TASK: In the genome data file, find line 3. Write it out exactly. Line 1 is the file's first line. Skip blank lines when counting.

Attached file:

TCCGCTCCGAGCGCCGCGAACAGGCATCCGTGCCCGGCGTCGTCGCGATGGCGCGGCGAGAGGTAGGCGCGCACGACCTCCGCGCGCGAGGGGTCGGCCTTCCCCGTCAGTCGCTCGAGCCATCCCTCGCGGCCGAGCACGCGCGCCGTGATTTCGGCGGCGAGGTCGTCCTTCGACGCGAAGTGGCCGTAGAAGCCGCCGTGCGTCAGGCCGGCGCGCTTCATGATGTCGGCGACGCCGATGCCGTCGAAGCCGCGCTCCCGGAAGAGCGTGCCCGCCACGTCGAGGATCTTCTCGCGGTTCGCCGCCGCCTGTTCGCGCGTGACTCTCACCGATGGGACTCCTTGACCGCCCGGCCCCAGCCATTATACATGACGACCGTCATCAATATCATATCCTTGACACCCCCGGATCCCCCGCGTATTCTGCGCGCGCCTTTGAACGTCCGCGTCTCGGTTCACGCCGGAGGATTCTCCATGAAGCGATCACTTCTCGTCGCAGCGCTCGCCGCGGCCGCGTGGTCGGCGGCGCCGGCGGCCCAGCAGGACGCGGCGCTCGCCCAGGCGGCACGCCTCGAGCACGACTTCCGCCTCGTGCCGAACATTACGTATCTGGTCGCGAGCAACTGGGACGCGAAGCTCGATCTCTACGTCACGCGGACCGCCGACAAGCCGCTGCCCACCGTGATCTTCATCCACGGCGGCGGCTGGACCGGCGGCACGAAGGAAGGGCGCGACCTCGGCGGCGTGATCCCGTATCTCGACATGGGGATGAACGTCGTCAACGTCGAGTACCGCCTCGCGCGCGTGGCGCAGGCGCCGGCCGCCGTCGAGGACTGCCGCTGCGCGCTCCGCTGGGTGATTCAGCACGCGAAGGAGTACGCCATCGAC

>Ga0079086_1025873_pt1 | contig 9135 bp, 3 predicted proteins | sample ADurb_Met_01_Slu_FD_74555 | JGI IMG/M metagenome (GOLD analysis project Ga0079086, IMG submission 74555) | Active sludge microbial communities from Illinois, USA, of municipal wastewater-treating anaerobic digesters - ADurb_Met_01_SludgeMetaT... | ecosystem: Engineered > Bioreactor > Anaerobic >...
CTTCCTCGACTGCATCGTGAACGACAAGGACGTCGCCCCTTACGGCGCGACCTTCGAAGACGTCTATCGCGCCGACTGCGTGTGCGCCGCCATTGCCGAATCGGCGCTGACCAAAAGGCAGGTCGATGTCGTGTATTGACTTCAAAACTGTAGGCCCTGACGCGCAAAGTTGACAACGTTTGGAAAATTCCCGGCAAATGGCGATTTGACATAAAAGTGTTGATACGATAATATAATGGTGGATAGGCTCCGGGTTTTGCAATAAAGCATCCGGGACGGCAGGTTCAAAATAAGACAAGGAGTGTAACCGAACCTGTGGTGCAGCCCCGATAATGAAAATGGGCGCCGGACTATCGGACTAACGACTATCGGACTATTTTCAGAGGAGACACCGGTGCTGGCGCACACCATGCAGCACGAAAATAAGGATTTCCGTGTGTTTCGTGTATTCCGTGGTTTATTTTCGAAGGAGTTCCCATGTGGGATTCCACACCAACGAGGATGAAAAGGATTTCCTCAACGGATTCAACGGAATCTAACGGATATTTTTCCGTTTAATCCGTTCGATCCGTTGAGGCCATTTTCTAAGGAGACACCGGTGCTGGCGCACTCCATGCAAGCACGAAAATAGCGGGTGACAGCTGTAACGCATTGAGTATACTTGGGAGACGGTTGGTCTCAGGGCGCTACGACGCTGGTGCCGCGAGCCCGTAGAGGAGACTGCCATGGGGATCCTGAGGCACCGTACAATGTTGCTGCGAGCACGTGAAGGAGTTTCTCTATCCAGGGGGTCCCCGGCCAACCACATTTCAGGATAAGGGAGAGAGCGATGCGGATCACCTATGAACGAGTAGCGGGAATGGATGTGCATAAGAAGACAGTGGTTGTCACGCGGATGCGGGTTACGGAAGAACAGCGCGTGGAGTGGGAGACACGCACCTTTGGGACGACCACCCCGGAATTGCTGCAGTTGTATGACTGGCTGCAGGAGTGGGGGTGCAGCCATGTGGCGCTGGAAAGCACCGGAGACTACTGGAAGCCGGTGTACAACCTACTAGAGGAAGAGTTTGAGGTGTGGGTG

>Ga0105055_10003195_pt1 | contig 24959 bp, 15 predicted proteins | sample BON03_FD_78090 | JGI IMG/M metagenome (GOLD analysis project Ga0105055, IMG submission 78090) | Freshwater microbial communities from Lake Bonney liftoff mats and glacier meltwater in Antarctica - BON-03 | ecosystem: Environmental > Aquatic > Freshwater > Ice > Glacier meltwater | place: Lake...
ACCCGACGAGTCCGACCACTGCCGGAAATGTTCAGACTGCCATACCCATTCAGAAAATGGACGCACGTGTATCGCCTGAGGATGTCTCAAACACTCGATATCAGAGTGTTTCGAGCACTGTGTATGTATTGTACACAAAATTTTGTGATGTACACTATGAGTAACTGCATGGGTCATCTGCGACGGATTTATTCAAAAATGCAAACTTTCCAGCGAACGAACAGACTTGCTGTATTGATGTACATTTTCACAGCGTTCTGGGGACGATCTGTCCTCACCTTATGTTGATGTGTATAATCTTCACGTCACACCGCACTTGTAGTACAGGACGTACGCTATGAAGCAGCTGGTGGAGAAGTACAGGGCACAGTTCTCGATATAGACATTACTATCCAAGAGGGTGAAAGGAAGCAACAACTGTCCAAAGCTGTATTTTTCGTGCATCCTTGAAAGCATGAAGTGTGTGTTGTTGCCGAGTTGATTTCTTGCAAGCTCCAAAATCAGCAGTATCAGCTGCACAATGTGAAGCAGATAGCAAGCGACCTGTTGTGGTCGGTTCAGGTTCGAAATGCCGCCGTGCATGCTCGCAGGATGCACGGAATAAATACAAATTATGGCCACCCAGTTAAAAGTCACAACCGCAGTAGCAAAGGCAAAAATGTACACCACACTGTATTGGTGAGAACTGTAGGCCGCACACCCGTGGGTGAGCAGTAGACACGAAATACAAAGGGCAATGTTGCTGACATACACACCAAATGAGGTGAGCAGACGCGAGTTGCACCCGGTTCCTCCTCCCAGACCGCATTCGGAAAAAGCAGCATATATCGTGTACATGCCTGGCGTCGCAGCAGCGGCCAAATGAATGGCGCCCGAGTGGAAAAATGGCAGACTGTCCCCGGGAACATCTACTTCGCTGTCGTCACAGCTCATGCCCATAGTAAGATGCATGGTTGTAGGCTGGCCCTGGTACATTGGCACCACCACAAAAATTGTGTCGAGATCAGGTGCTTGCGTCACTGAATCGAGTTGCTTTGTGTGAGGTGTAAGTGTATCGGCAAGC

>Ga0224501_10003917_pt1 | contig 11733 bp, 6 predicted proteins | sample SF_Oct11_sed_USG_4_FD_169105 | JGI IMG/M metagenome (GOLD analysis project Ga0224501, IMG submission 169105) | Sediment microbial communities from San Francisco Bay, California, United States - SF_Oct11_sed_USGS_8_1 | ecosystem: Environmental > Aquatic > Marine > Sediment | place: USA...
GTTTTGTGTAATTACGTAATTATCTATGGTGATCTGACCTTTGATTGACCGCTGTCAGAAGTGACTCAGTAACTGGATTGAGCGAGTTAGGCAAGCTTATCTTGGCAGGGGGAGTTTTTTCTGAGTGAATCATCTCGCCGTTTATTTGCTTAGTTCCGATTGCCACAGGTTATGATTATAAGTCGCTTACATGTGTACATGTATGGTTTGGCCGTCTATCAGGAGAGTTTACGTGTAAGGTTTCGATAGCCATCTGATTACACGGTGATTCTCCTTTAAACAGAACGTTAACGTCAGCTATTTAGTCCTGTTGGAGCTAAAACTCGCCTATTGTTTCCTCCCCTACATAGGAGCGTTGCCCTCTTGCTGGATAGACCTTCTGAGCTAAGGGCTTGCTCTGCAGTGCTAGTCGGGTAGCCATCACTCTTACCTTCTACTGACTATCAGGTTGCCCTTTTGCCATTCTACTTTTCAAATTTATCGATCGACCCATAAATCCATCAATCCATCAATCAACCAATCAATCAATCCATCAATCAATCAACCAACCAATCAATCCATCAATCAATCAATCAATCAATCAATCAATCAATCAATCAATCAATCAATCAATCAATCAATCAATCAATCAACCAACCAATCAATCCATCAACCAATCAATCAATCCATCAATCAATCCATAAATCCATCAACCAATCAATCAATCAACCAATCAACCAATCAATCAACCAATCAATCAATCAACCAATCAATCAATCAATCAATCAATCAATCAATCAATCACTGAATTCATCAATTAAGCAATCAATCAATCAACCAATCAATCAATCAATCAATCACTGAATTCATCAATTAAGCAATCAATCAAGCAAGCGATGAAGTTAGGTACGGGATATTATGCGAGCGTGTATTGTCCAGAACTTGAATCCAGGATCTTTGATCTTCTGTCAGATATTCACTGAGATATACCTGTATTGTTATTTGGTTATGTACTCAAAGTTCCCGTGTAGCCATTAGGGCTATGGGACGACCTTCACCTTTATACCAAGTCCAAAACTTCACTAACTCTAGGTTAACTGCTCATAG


CTTCCTCGACTGCATCGTGAACGACAAGGACGTCGCCCCTTACGGCGCGACCTTCGAAGACGTCTATCGCGCCGACTGCGTGTGCGCCGCCATTGCCGAATCGGCGCTGACCAAAAGGCAGGTCGATGTCGTGTATTGACTTCAAAACTGTAGGCCCTGACGCGCAAAGTTGACAACGTTTGGAAAATTCCCGGCAAATGGCGATTTGACATAAAAGTGTTGATACGATAATATAATGGTGGATAGGCTCCGGGTTTTGCAATAAAGCATCCGGGACGGCAGGTTCAAAATAAGACAAGGAGTGTAACCGAACCTGTGGTGCAGCCCCGATAATGAAAATGGGCGCCGGACTATCGGACTAACGACTATCGGACTATTTTCAGAGGAGACACCGGTGCTGGCGCACACCATGCAGCACGAAAATAAGGATTTCCGTGTGTTTCGTGTATTCCGTGGTTTATTTTCGAAGGAGTTCCCATGTGGGATTCCACACCAACGAGGATGAAAAGGATTTCCTCAACGGATTCAACGGAATCTAACGGATATTTTTCCGTTTAATCCGTTCGATCCGTTGAGGCCATTTTCTAAGGAGACACCGGTGCTGGCGCACTCCATGCAAGCACGAAAATAGCGGGTGACAGCTGTAACGCATTGAGTATACTTGGGAGACGGTTGGTCTCAGGGCGCTACGACGCTGGTGCCGCGAGCCCGTAGAGGAGACTGCCATGGGGATCCTGAGGCACCGTACAATGTTGCTGCGAGCACGTGAAGGAGTTTCTCTATCCAGGGGGTCCCCGGCCAACCACATTTCAGGATAAGGGAGAGAGCGATGCGGATCACCTATGAACGAGTAGCGGGAATGGATGTGCATAAGAAGACAGTGGTTGTCACGCGGATGCGGGTTACGGAAGAACAGCGCGTGGAGTGGGAGACACGCACCTTTGGGACGACCACCCCGGAATTGCTGCAGTTGTATGACTGGCTGCAGGAGTGGGGGTGCAGCCATGTGGCGCTGGAAAGCACCGGAGACTACTGGAAGCCGGTGTACAACCTACTAGAGGAAGAGTTTGAGGTGTGGGTG